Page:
Portrait of an Artist (Pool with Two Figures)
Hockney’s unrelenting concentration on producing paintings continues into the new year. Particularly labor intensive and emotionally harrowing is Portrait of an Artist (Pool with Two Figures), which starts with two snapshots that Hockney notices lying adjacent on the floor of his studio: one of a figure swimming underwater; the other of a standing figure with eyes downcast, who becomes Peter Schlesinger in Hockney’s painted version.
The figures never related to one another, nor to the background. I changed the setting constantly from distant mountains to a claustrophobic wall and back again to mountains. I even tried a glass wall.
The longer you work on a painting the more you’re loath to abandon it, because you think throwing away six months is terrible. So I struggled on and on and fiddled with it .… After about four months, it dawned on me what was wrong: it was the angle of the pool which was causing me all the problems. I couldn’t alter the water section and it was impossible to adjust it, so I decided to repaint the picture completely.
Just two months before it is to be exhibited at André Emmerich Gallery in New York, Hockney entirely reworks the seven-by-ten-foot canvas, flying to Le Nid du Duc, to better capture, specifically at Tony Richardson’s pool, a figure swimming underwater, with Mo McDermott posing as Schlesinger.[NESTED] Writing in the New York Times, James Mellow assesses the Emmerich show as “distinctly a performance. [Hockney] is an artist with a keen eye, both for the social scene in which Pop art made its stand—that is, the world of fashionable and eclectic modern taste—and for the stylistic vagaries of the art world in general.”
I literally finished the painting the night before it had to be sent off to the exhibition. I varnished it, and the next morning we got up at six o’clock to begin rolling it. At eight-thirty the men came to collect it to send it off on a plane to New York, and it got there just in time.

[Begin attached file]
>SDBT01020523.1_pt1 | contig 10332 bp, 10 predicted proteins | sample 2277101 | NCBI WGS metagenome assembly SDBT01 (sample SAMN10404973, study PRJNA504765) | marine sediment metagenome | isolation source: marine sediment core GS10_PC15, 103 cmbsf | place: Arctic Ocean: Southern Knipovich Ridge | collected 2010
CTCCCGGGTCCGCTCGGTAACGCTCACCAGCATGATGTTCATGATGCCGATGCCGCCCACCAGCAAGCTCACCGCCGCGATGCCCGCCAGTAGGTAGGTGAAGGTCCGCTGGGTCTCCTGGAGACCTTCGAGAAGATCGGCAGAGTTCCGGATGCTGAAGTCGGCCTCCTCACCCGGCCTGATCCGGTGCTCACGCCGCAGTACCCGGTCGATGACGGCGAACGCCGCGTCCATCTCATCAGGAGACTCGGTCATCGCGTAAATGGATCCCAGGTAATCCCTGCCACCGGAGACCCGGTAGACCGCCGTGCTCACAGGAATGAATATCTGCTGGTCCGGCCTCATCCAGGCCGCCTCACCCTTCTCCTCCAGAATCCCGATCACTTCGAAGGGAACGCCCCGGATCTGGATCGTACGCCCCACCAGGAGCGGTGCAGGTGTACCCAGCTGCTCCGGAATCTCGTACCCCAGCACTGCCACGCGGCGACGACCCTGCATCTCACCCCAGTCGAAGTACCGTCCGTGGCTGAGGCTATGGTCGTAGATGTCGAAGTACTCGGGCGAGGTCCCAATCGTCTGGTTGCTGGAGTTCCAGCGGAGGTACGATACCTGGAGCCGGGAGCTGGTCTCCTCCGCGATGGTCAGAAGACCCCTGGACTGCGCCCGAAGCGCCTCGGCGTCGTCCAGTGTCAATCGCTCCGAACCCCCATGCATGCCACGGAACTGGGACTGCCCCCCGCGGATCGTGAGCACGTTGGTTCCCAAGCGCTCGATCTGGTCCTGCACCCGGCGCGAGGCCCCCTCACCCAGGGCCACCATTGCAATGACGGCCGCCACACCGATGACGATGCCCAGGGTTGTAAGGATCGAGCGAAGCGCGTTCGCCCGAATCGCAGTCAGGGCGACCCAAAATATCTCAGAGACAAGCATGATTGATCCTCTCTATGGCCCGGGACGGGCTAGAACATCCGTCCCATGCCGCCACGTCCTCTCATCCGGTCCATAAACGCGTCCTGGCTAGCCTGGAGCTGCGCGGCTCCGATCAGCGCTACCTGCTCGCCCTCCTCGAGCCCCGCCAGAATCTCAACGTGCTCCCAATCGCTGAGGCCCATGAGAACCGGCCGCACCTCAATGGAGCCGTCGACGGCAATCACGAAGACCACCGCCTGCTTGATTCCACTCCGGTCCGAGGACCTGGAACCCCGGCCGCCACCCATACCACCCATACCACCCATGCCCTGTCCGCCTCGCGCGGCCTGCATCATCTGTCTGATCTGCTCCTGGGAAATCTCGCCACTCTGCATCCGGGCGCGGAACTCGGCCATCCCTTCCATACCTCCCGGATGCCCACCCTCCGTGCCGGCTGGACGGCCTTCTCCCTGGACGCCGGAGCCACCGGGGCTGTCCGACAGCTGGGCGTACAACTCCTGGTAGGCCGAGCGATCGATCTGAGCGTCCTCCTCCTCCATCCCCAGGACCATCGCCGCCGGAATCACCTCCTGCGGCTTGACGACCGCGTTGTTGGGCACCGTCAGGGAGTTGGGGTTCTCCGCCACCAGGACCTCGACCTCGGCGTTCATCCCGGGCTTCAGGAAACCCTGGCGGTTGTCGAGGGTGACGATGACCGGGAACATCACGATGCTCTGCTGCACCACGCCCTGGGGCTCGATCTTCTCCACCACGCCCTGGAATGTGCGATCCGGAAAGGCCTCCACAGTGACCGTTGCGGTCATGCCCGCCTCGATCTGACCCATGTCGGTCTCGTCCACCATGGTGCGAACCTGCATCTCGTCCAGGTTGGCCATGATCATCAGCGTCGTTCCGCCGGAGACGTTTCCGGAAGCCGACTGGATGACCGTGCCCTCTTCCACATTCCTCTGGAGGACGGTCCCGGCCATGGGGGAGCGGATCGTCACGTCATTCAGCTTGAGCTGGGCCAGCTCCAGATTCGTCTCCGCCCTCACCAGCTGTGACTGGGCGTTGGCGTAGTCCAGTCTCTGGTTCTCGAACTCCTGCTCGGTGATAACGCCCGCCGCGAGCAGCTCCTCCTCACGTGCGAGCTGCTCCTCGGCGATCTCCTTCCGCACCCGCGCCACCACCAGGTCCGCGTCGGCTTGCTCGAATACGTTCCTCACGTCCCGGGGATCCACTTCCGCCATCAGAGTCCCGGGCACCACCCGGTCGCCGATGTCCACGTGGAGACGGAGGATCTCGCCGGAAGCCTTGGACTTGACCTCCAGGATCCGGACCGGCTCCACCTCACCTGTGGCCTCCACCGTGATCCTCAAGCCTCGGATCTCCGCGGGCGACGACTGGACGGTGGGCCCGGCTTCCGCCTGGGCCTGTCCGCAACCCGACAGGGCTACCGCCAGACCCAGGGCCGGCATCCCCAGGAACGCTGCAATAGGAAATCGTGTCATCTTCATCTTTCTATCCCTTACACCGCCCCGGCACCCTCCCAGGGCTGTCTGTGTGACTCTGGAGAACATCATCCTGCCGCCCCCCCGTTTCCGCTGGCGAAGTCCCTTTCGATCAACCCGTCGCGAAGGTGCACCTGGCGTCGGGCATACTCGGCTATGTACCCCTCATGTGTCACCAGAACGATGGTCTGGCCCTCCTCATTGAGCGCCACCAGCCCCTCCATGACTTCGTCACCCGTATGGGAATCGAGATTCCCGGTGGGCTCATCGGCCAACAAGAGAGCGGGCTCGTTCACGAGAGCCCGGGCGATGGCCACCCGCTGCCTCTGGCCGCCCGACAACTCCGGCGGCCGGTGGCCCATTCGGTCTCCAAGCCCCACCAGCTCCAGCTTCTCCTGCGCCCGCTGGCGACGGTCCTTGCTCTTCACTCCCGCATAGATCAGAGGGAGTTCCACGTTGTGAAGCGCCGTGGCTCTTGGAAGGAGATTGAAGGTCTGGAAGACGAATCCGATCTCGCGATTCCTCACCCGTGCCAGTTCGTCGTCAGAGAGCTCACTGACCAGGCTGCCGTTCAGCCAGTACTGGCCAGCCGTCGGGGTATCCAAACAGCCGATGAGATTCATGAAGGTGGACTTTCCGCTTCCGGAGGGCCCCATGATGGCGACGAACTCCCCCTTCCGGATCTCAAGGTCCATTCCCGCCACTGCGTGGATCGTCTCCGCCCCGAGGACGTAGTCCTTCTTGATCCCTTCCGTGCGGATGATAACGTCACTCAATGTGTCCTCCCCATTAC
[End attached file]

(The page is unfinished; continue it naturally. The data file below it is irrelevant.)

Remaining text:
George Lawson and Wayne Sleep
Back in the studio, Hockney is stalled on a double-portrait of George Lawson and Wayne Sleep, which will remain unfinished (ultimately, Hockney donates it to Tate Britain in 2014). The painting marks a need for closure on his several years of working in a naturalistic style, which he has come to consider as too reliant on a photo-realism.
Actually it was only a relatively short period, from 1969 to 1972 or so, where I did a number of paintings in a naturalistic style with a very clear one-point perspective. In fact, it was so clear that the vanishing point was bang in the middle of the canvas .... What I was struggling to do, was to make a very clear space. That is what deeply attracts me to Piero, why he interests me so much more than Caravaggio: this clarity in his space that seems so real. Well, I just couldn’t achieve that clarity, frankly; it was a hopeless struggle, and the painting I eventually gave up on was the double portrait of George Lawson and Wayne Sleep.
A final show at Kasmin’s gallery
In the summer, Hockney keeps busy sketching while traveling to Baden-Baden, Nice, and Corsica with Henry Geldzahler and Nicky Rea. His internationalism is evident in his December solo show at John Kasmin’s gallery in London, where his two weeks in Japan the previous autumn are evoked in Japanese Rain on Canvas—with liquid drips across its surface—and the mannerist Mt. Fuji and Flowers—which shows a jonquil arrangement, sampled from a florist’s manual, in front of a landscape, adapted from a postcard.
- Paintings and Drawings, André Emmerich Gallery, New York, NY, USA (May 13–31); catalogue.
- Grimm’s Fairy Tales, Suite of Etchings, Victoria and Albert Museum, London, UK (Sep 6–Oct 15); catalogue.
- David Hockney, Kasmin Limited, London, UK (opens Dec 6, 1972).
- David Hockney: Paintings and Drawings, André Emmerich Gallery, Inc., New York.
- Stand Quarterly of The Arts (Vol. 13, No. 4), Stand, Newcastle Upon Tyne.
- Portrait of David Hockney, 13 min., directed by David Pearce.